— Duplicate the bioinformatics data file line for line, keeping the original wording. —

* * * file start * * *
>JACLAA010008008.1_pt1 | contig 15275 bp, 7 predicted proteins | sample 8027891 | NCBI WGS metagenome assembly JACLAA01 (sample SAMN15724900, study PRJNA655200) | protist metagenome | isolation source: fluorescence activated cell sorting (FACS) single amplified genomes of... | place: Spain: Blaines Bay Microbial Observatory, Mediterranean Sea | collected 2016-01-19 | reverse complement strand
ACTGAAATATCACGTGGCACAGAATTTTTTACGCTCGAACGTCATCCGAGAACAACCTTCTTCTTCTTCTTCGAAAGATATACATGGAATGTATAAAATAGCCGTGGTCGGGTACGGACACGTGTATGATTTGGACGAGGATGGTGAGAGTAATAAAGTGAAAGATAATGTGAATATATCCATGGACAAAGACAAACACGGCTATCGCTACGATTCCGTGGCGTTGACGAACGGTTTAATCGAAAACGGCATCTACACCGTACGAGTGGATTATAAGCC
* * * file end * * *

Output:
>JACLAA010008008.1_pt1 | contig 15275 bp, 7 predicted proteins | sample 8027891 | NCBI WGS metagenome assembly JACLAA01 (sample SAMN15724900, study PRJNA655200) | protist metagenome | isolation source: fluorescence activated cell sorting (FACS) single amplified genomes of... | place: Spain: Blaines Bay Microbial Observatory, Mediterranean Sea | collected 2016-01-19 | reverse complement strand
ACTGAAATATCACGTGGCACAGAATTTTTTACGCTCGAACGTCATCCGAGAACAACCTTCTTCTTCTTCTTCGAAAGATATACATGGAATGTATAAAATAGCCGTGGTCGGGTACGGACACGTGTATGATTTGGACGAGGATGGTGAGAGTAATAAAGTGAAAGATAATGTGAATATATCCATGGACAAAGACAAACACGGCTATCGCTACGATTCCGTGGCGTTGACGAACGGTTTAATCGAAAACGGCATCTACACCGTACGAGTGGATTATAAGCC